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LinkedIn sued over claims they hacked customer's email accounts

Written by Andre Yoskowitz (Google+) @ 21 Sep 2013 21:56 User comments (4)

LinkedIn sued over claims they hacked customer's email accounts LinkedIn, the world's most popular professional-networking site, has been sued this week by customers who are accusing the site of "appropriating their identities for marketing purposes by hacking into their external e-mail accounts and downloading contacts' addresses."
The customers hope to make the suit into a group class action, and have asked a federal judge to ban the company from repeating the same alleged violations. Additionally, they are demanding that LinkedIn return "any revenue stemming from its use of their identities to promote the site to non-members" and they are seeking additional damages.

As part of their complaint, the customers cite that even "LinkedIn's own website contains hundreds of complaints regarding this practice." LinkedIn has over 230 million users and has seen rapid growth in recent years.

"LinkedIn is committed to putting our members first, which includes being transparent about how we protect and utilize our members' data," says LinkedIn, which has vowed to fight the 'meritless' suit.

The complaint says that LinkedIn required all members to provide an email address as their username on the site, and then used that information to access those email accounts, in an effort to steal contacts. "LinkedIn pretends to be that user and downloads the e-mail addresses contained anywhere in that account to LinkedIn's servers," they added. "LinkedIn is able to download these addresses without requesting the password for the external e-mail accounts or obtaining users' consent."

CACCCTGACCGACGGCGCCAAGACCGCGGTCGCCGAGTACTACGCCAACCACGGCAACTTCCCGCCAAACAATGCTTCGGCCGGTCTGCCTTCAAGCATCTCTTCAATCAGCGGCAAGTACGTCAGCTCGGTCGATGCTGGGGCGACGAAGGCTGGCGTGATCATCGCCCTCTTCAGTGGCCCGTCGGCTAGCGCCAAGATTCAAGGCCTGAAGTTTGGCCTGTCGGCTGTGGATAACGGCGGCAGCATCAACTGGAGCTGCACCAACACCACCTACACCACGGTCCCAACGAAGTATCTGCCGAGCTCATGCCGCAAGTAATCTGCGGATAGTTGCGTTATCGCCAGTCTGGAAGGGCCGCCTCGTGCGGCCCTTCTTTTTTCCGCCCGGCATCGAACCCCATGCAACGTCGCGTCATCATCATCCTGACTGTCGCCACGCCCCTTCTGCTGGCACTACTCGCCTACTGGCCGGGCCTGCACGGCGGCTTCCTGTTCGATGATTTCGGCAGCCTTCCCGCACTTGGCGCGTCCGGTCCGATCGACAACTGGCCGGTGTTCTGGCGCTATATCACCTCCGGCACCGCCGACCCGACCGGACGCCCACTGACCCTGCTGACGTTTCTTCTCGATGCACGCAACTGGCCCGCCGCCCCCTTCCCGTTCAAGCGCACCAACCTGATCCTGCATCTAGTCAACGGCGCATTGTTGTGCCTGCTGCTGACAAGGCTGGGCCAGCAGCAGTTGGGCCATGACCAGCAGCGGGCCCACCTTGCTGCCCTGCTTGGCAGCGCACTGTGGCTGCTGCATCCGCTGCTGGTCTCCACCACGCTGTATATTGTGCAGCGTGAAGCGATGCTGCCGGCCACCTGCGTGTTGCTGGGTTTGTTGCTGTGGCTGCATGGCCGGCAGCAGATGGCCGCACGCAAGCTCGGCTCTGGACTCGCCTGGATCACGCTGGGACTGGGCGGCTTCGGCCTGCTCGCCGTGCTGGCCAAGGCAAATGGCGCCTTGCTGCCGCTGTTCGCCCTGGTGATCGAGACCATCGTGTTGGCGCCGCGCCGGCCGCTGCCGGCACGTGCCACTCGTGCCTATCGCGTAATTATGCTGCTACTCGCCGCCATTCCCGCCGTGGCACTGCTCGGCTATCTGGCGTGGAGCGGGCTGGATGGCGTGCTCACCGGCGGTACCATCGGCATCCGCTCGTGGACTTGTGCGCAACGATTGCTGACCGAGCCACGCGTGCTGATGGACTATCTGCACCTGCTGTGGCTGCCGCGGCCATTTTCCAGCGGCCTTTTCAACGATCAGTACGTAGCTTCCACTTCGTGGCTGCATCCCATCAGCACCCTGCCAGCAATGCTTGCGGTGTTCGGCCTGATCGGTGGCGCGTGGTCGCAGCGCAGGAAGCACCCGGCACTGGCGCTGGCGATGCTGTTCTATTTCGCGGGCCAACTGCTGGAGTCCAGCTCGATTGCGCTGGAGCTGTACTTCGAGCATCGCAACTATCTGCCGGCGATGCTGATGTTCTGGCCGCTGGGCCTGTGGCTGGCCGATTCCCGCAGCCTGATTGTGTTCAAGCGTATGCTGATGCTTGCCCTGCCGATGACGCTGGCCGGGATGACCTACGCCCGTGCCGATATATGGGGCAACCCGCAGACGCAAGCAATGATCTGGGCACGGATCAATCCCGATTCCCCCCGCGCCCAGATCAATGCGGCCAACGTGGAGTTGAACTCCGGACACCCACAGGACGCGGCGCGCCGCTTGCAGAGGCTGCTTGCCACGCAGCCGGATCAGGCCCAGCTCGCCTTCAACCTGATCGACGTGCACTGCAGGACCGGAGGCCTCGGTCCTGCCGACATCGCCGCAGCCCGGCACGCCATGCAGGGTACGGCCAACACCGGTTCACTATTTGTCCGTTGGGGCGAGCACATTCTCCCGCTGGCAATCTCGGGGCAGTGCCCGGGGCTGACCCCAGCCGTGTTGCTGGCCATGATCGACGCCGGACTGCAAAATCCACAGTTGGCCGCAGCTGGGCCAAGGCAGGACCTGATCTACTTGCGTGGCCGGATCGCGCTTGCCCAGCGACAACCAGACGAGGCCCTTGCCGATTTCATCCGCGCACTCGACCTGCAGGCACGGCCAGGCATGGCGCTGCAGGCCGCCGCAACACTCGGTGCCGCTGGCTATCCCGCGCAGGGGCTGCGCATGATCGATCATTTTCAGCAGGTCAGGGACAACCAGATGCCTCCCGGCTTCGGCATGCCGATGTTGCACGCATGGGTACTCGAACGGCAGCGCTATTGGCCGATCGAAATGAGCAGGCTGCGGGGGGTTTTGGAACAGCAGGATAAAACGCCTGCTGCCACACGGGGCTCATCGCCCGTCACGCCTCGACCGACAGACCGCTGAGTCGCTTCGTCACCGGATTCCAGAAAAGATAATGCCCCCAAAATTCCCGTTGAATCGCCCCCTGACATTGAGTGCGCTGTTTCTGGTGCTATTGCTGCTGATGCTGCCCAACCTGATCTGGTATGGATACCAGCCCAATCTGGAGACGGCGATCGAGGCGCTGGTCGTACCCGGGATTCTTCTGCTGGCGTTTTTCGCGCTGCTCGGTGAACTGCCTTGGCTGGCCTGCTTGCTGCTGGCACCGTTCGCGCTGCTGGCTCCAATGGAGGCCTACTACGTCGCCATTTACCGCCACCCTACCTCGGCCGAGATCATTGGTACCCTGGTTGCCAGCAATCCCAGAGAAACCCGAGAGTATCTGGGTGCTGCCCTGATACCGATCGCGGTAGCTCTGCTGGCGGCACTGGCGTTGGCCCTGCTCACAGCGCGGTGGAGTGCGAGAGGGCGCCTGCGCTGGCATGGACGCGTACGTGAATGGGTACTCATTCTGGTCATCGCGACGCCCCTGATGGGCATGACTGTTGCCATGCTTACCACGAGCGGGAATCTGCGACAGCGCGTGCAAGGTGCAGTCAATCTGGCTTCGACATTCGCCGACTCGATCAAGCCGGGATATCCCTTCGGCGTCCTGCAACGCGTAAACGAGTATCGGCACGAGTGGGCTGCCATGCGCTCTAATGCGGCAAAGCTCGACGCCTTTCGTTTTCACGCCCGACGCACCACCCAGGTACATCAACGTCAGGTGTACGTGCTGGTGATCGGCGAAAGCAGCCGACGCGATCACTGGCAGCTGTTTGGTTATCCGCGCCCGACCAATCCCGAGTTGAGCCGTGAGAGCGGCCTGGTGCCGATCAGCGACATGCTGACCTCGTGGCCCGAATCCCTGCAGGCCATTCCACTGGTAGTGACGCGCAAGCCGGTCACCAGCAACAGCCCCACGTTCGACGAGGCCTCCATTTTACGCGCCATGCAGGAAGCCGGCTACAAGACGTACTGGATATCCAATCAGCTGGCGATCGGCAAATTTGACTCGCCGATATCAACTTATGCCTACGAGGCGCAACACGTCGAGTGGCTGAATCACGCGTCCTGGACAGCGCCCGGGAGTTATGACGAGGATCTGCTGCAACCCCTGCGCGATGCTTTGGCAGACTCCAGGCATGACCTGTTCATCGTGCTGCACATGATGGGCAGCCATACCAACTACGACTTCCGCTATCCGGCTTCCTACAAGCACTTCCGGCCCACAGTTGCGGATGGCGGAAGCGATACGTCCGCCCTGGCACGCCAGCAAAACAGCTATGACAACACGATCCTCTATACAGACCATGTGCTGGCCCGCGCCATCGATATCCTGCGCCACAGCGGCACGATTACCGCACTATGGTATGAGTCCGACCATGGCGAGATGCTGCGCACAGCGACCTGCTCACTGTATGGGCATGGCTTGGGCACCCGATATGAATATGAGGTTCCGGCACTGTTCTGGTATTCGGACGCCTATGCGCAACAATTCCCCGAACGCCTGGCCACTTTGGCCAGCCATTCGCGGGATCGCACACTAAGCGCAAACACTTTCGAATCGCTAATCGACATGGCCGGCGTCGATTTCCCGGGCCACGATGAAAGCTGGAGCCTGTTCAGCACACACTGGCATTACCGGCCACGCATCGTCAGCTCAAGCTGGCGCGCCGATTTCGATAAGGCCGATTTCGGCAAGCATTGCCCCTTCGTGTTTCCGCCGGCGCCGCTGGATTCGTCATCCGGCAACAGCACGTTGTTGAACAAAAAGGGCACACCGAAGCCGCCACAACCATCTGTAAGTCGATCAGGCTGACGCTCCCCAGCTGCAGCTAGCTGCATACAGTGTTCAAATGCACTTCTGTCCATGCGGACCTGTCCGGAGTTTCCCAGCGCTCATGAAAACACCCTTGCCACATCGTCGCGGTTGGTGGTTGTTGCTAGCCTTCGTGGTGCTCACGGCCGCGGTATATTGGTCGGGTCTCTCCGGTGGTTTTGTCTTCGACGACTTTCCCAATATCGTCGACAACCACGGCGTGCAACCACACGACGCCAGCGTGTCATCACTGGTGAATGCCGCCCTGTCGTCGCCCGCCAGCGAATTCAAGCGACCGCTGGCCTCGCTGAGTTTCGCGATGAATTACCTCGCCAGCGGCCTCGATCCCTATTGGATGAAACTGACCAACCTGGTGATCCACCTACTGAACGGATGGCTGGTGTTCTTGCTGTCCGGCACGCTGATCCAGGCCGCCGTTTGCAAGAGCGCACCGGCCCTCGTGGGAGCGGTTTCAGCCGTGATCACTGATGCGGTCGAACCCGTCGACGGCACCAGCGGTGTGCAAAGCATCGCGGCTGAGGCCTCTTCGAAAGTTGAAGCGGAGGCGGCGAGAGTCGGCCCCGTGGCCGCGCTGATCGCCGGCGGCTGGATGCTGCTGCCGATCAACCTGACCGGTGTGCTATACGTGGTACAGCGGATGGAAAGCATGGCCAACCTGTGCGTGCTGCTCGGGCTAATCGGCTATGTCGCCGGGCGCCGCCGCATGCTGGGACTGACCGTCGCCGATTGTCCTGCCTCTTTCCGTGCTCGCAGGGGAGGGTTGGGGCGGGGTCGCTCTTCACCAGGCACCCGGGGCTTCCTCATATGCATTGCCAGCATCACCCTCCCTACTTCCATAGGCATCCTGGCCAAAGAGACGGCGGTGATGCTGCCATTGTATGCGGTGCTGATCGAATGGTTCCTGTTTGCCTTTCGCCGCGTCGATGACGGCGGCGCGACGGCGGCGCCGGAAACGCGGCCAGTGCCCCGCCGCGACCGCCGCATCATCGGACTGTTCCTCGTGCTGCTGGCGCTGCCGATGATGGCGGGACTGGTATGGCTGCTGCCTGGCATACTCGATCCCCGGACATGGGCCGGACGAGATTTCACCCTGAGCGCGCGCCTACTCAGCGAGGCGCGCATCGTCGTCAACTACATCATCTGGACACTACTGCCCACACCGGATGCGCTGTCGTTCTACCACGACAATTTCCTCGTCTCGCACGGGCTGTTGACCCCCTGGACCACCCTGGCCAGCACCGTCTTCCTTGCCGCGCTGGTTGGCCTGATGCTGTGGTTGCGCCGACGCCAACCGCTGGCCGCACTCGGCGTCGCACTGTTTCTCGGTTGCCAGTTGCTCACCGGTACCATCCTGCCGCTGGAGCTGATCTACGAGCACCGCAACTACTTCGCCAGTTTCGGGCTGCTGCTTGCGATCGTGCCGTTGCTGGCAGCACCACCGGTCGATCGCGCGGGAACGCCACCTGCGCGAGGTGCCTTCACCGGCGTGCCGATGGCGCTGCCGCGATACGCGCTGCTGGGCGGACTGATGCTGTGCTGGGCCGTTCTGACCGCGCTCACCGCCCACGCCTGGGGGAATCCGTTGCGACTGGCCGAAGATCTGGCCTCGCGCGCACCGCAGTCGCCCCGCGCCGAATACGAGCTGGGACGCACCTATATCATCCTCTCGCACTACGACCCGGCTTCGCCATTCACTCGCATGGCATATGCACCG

Blake Lawit, the company's senior director of litigation, says the allegations are not true. "We never send messages or invitations to join LinkedIn on your behalf to anyone unless you have given us permission to do so," Lawit says.

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4 user comments

122.9.2013 5:02

They harvested the add book of a Federal Judge, a friend. First I got an offer to join under her name, and then came the green tea adverts, with her as the "sender". I did not join and have them blocked as unsafe.

222.9.2013 10:24

This explains the strange LinkedIn adverts in my email from people I worked on a project only once in college who just happened to be in my contacts list who I have never spoken too since. I always wondered about that

322.9.2013 12:53

got a LinkedIn message to be added to 1 of their member's contacts, i never did even when i think i knew who the individual was.

422.9.2013 15:10

Unfortunately, the damage is done. LinkedIn will profit handsomely from the data mining, while if the class action succeeds, each person will be cut a check for 15 bucks. Welcome to Amurricah ! In other words, companies don't give two flying fucks about your right to privacy, and their EULAs about anything to that effect are merely empty words. They know exactly what they're doing. They will gladly settle a class action for 50 million, when the data they obtained will be worth many, many times that to them. Unfortunately, technology is one of those Pandora's box things.


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